— The Portland Peerage Romance • Charles J. Archard

... taken internally or used as outward application, unless the chilblain be broken, when arsenicum should be used. If the swelling and irritation do not yield to these remedies use Belladona ...
— Enquire Within Upon Everything - The Great Victorian Domestic Standby • Anonymous

... while the French soon 30 followed with equal success. From these two commanding positions a perfect storm of shot and shell was then loosed against the British fortifications, but still Cornwallis would not yield. ...
— Story Hour Readings: Seventh Year • E.C. Hartwell

... letter-writers, though not with all, Catherine reveals herself largely through her relations with others. Some of her letters, indeed, are elaborate religious or political treatises, and seem at first sight to have little personal colouring; yet even these yield their full content of spiritual beauty and wisdom only when one knows the circumstances that called them forth and the persons to whom they were addressed. A mere glance at the index to her correspondence shows ...
— Letters of Catherine Benincasa • Catherine Benincasa

... clear, bracing air, felt as though forty winks would be a blessing. Could it be that Burleigh lingered on in hopes of their reappearance below? Might it not be that if relief came not speedily Papa Folsom would yield to the spell and fall asleep in his easy-chair? Was it not Miss Folsom's duty to descend and take the burden of entertainment off those elder shoulders? These thoughts oppressed the girl, and ...
— Warrior Gap - A Story of the Sioux Outbreak of '68. • Charles King

... precious stones which Ezekiel assigns to them are difficult of identification, but may have been furnished by Casius, Bargylus, or Amanus. These mountains, or at any rate Casius and Amanus, are of igneous origin, and, if carefully explored, would certainly yield gems to the investigator. At the same time it must be acknowledged that Syria had not, in antiquity, the name of a gem-producing country; and, so far, the reading of "Edom" for "Aram," which is preferred by many,[960] may seem to be ...
— History of Phoenicia • George Rawlinson

... No tower on earth, no tomb of waves may be, That may not sometime by diviner doom Be plain and pervious to the poet; he Bids time stand back from him and fate make room For passage of his feet, Strong as their own are fleet, And yield the prey no years may reassume Through all their clamorous track, Nor night nor day win back Nor give to darkness what his eyes illume And his lips bless for ever: he Knows what earth knows not, sings truth sung not ...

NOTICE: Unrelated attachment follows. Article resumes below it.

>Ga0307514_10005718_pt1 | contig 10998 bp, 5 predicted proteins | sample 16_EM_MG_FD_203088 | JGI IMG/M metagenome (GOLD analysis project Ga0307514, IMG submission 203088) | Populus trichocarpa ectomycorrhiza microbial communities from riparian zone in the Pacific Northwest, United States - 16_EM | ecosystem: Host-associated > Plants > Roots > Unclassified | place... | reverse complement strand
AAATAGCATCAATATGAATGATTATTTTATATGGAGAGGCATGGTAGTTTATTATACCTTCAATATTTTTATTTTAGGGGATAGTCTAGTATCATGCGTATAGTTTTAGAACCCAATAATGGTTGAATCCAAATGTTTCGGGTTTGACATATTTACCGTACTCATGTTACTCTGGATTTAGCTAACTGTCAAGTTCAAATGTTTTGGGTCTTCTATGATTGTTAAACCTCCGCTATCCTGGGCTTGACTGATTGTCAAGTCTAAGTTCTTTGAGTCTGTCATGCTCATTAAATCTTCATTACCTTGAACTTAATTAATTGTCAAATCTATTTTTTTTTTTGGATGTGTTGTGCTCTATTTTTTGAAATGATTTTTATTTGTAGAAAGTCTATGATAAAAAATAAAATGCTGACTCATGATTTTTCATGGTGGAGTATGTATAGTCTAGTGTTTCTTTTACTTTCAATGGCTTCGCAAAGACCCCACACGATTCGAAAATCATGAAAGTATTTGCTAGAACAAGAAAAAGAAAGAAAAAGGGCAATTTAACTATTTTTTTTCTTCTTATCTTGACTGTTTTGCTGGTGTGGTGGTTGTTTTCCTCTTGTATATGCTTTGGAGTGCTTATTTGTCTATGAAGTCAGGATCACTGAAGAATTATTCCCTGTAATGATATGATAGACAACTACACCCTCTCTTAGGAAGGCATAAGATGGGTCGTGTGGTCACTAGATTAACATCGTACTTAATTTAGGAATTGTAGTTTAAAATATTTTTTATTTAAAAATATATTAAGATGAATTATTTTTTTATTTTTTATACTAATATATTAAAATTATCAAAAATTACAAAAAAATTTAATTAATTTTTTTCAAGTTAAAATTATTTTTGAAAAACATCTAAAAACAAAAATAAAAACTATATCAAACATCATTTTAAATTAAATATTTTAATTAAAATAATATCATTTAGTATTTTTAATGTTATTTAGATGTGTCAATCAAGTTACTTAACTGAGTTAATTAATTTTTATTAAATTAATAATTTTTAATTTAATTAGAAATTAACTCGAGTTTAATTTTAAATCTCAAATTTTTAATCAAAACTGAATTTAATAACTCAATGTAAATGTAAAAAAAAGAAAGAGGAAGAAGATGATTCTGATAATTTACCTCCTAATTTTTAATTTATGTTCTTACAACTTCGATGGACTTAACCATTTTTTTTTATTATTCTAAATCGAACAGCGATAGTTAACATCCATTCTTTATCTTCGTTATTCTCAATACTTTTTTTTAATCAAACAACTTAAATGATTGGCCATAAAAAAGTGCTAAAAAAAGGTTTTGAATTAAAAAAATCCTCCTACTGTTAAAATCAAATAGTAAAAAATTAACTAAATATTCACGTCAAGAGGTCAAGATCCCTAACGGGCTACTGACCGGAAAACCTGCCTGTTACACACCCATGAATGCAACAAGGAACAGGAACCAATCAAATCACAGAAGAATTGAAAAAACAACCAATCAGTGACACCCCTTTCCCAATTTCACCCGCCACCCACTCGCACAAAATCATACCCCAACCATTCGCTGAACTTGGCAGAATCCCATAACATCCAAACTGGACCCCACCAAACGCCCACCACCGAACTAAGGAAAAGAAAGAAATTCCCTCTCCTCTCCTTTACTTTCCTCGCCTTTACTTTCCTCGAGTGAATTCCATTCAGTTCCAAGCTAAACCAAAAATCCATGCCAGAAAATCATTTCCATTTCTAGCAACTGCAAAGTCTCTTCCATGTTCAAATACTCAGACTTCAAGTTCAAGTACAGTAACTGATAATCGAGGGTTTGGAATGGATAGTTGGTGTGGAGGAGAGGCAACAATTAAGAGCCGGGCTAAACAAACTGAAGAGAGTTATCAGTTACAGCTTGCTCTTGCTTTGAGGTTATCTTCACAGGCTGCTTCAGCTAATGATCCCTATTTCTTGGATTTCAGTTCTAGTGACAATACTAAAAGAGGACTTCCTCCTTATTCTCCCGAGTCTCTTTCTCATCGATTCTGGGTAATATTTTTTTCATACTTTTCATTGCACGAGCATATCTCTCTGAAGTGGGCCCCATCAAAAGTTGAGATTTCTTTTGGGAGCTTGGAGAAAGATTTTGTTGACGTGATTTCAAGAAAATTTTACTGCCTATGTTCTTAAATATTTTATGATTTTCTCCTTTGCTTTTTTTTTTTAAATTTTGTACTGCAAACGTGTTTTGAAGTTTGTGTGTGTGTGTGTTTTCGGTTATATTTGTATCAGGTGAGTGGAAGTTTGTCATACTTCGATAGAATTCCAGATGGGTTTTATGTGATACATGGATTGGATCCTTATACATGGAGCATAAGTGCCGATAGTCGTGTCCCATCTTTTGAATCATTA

— Studies in Song • Algernon Charles Swinburne

... check once or twice in the course of the day and looked at it resentfully; and as she brooded upon the matter, it was borne in upon her with peculiar force that she had made a fatal blunder in exchanging her "chances" for that fixed, inexpansive sum. Had it not been cowardly in her to yield so easily? Supposing Dayton himself had lacked courage at the critical moment; where would his four-in-hand have been to-day? She was sure that no timid speculator had ever made a fortune; on the ...
— Peak and Prairie - From a Colorado Sketch-book • Anna Fuller

... interesting pledges of nature. Hence they hear the doleful howlings of their wives, hence the cries of their tender infants. These are to each particular the witnesses whom he most reverences and dreads; these yield him the praise which affect him most. Their wounds and maims they carry to their mothers, or to their wives, neither are their mothers or wives shocked in telling, or in sucking their bleeding sores. Nay, to their husbands ...
— Tacitus on Germany • Tacitus

... incredible that this tiny butterfly that would hardly outweigh a cigarette paper should have the brain to conduct a ramified business such as this one, and it was even more incredible that men and everything else—except perhaps Relegar—would yield to its will. Will, of course, was the key factor. Will was dominant ...
— The Wealth of Echindul • Noel Miller Loomis

... as she did, the hours passed slowly and heavily away. It seemed as if evening would never come—as if she would have to yield the struggle, much as she strove to keep up for the ...
— The Lights and Shadows of Real Life • T.S. Arthur

... and has time and leisure to weigh and reflect on every circumstance; religious motives, no doubt, then exert their influence, awaken fears and terrors, and keep many faithful and honest, who would otherwise yield to the temptations of revenge, ambition, and interest. For these reasons, this doctrine can never be too sedulously inculcated on the minds of the people by their public teachers, nor represented to their imaginations in too lively or ...
— Critical Remarks on Sir Charles Grandison, Clarissa, and Pamela (1754) • Anonymous